WHEN KEVIN L. JOHNSON LEFT the shores of Lake Hartwell after graduating, he had no idea how important another lake, the Lake of the Ozarks, might become to him.

The actor and Clemson alumnus has become a fan favorite on the critically acclaimed Netflix series Ozark. A sleeper hit last summer, the TV series returned for a second season on Aug. 31.
In Ozark, Jason Bateman and Laura Linney star as seemingly ordinary parents that move to a lakeside home with their kids in search of a simpler life. Blue skies, tall trees and the placid lake make things look picture perfect. But below the surface, it all gets darker. The Byrdes are no ordinary parents, and a nefarious past has followed them to their new life.
Johnson plays Sam Dermody, a real estate agent who finds the Byrdes their new nest in the Missouri Ozarks. Quirky and unassuming, Dermody appears oblivious to the criminal currents swirling all around him, pulling almost everyone into the wake.
“He’s a little eccentric. He’s a little naïve,” Johnson says of his character. Dominated by an overbearing mother, Dermody is working hard for respect and independence as the first season of Ozark unfolds.
Making a name
Johnson is an actor on the rise.
He landed a small part in the big film “American Made” with Tom Cruise in 2017. He also earned acting credits in the upcoming remake of the 1990 thriller “Jacob’s Ladder” and the independent heist film “American Animals,” which made its debut at the Sundance in January. Johnson also has a supporting role in the thriller “Don’t Look There,” now in post-production.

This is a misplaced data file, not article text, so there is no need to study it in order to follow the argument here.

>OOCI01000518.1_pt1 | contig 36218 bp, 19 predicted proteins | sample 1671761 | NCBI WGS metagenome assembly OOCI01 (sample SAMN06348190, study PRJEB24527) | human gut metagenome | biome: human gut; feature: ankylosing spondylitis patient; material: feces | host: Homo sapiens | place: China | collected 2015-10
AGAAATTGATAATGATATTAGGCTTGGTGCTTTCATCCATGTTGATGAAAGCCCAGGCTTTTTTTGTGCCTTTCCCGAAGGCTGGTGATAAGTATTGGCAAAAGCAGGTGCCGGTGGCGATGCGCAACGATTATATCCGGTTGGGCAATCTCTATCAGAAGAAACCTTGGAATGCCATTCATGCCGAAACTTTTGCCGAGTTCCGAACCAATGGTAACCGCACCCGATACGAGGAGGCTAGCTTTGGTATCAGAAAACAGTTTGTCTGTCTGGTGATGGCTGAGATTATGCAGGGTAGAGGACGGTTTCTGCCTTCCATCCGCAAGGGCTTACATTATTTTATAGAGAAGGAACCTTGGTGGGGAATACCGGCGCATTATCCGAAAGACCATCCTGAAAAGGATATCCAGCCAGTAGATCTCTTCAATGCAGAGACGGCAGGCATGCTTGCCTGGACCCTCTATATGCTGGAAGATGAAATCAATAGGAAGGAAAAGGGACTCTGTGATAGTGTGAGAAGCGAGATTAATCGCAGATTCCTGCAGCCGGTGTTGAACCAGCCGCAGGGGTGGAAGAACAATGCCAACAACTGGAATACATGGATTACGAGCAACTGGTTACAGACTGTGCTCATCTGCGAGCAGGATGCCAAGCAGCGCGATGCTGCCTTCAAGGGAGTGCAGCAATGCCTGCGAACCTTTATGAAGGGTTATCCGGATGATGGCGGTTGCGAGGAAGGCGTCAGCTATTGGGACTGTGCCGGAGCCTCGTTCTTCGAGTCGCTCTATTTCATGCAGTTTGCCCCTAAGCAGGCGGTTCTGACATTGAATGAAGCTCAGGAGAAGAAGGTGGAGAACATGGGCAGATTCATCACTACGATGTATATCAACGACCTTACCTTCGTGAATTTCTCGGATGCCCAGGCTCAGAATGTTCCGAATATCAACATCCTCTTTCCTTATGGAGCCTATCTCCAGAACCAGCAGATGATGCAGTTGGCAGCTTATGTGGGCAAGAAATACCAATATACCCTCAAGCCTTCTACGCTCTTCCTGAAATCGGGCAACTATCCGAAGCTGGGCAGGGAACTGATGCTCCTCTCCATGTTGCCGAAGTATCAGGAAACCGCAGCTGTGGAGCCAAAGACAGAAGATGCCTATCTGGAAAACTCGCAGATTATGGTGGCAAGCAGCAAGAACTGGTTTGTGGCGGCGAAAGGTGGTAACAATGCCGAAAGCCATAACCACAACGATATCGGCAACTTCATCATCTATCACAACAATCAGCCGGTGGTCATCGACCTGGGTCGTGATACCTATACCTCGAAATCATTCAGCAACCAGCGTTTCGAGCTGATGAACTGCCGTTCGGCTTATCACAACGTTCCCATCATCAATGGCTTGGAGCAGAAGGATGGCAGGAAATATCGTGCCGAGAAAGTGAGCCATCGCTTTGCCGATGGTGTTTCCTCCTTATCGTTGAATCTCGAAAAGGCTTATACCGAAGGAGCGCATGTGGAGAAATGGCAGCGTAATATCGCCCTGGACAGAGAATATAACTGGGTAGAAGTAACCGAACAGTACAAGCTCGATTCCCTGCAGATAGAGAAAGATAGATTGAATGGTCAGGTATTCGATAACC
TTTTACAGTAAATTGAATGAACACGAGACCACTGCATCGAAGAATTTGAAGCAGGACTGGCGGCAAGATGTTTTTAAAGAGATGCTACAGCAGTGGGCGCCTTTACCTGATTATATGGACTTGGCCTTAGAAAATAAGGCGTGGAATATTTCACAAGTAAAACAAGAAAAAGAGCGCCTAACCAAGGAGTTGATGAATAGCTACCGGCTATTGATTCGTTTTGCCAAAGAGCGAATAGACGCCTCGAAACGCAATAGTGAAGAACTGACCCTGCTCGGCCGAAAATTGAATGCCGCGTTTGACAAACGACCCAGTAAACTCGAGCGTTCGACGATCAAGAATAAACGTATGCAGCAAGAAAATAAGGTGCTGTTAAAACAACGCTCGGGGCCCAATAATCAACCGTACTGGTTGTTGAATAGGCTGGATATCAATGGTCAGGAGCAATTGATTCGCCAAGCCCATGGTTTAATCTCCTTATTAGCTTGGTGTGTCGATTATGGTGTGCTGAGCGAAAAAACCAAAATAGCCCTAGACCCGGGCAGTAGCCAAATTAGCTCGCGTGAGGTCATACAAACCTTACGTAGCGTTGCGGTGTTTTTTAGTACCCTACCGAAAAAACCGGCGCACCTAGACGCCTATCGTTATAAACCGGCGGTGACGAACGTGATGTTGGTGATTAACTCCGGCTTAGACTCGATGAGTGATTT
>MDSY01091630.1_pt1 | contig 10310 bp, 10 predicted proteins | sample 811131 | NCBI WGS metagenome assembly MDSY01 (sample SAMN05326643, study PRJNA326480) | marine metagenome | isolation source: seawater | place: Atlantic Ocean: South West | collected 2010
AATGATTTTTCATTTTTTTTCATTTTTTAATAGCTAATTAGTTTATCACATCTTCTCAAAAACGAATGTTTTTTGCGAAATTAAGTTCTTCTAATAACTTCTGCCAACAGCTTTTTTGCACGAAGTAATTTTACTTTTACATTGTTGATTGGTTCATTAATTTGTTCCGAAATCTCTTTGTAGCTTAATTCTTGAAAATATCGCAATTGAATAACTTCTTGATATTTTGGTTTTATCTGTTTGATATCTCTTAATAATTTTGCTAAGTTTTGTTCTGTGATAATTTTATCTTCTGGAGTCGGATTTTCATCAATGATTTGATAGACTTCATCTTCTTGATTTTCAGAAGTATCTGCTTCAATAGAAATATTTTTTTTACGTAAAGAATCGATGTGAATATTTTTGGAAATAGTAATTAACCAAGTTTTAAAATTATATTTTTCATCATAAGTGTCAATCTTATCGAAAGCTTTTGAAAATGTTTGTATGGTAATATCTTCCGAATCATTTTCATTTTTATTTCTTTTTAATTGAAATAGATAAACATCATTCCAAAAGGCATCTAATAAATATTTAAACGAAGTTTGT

But his role as Dermody came with something new — recognition.
“I always use the word ‘surreal,’” he says. “It’s still surreal. Every now and again, people will recognize me at the mall.”
Though Ozark is set in Missouri, most of the filming takes place at Lake Allatoona in Georgia. Johnson, who is based in Atlanta, said the tremendous growth of filming Georgia has led to new opportunities: “There’s no reason to leave the Southeast right now, if you’re working on building a resume, in my opinion. It’s the best place to get started.”
Netflix has helped change entertainment in other ways, too. Each series episode has a cliffhanger, which tempts some viewers to binge watch an entire season in one or two days. The lack of commercials also allows more time to develop drama. “The content’s much deeper, richer, and you can do a lot more in each episode,” Johnson explains.
Speaking of episodes, Johnson comments on working with Jason Bateman, who directed some of Ozark’s episodes in season one. “As a director, he’s really down to earth,” Johnson says. “He’s a great actor’s director. He’s perfect at it.”